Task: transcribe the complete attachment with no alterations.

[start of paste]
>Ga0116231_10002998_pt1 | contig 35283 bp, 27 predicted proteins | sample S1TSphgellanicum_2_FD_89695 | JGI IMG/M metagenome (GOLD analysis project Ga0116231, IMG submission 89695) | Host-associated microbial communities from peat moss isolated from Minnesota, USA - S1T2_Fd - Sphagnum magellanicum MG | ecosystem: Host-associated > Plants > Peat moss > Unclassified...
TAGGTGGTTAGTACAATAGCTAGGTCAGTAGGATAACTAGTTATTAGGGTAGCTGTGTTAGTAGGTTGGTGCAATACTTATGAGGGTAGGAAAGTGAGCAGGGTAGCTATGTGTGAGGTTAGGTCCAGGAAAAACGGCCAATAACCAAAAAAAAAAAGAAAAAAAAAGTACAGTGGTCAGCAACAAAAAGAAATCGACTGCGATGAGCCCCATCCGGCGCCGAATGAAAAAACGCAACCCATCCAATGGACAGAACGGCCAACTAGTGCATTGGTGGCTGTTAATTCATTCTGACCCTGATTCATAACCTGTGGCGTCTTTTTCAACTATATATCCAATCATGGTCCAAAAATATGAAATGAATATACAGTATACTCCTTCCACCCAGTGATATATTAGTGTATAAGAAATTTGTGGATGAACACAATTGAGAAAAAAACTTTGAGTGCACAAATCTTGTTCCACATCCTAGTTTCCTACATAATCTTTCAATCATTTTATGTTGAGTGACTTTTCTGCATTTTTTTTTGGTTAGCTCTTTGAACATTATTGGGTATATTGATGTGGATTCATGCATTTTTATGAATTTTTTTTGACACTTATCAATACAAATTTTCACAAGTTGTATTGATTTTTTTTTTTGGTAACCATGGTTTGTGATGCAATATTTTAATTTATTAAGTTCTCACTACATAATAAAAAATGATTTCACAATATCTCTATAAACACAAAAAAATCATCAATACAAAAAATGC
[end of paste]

>Ga0116231_10002998_pt1 | contig 35283 bp, 27 predicted proteins | sample S1TSphgellanicum_2_FD_89695 | JGI IMG/M metagenome (GOLD analysis project Ga0116231, IMG submission 89695) | Host-associated microbial communities from peat moss isolated from Minnesota, USA - S1T2_Fd - Sphagnum magellanicum MG | ecosystem: Host-associated > Plants > Peat moss > Unclassified...
TAGGTGGTTAGTACAATAGCTAGGTCAGTAGGATAACTAGTTATTAGGGTAGCTGTGTTAGTAGGTTGGTGCAATACTTATGAGGGTAGGAAAGTGAGCAGGGTAGCTATGTGTGAGGTTAGGTCCAGGAAAAACGGCCAATAACCAAAAAAAAAAAGAAAAAAAAAGTACAGTGGTCAGCAACAAAAAGAAATCGACTGCGATGAGCCCCATCCGGCGCCGAATGAAAAAACGCAACCCATCCAATGGACAGAACGGCCAACTAGTGCATTGGTGGCTGTTAATTCATTCTGACCCTGATTCATAACCTGTGGCGTCTTTTTCAACTATATATCCAATCATGGTCCAAAAATATGAAATGAATATACAGTATACTCCTTCCACCCAGTGATATATTAGTGTATAAGAAATTTGTGGATGAACACAATTGAGAAAAAAACTTTGAGTGCACAAATCTTGTTCCACATCCTAGTTTCCTACATAATCTTTCAATCATTTTATGTTGAGTGACTTTTCTGCATTTTTTTTTGGTTAGCTCTTTGAACATTATTGGGTATATTGATGTGGATTCATGCATTTTTATGAATTTTTTTTGACACTTATCAATACAAATTTTCACAAGTTGTATTGATTTTTTTTTTTGGTAACCATGGTTTGTGATGCAATATTTTAATTTATTAAGTTCTCACTACATAATAAAAAATGATTTCACAATATCTCTATAAACACAAAAAAATCATCAATACAAAAAATGC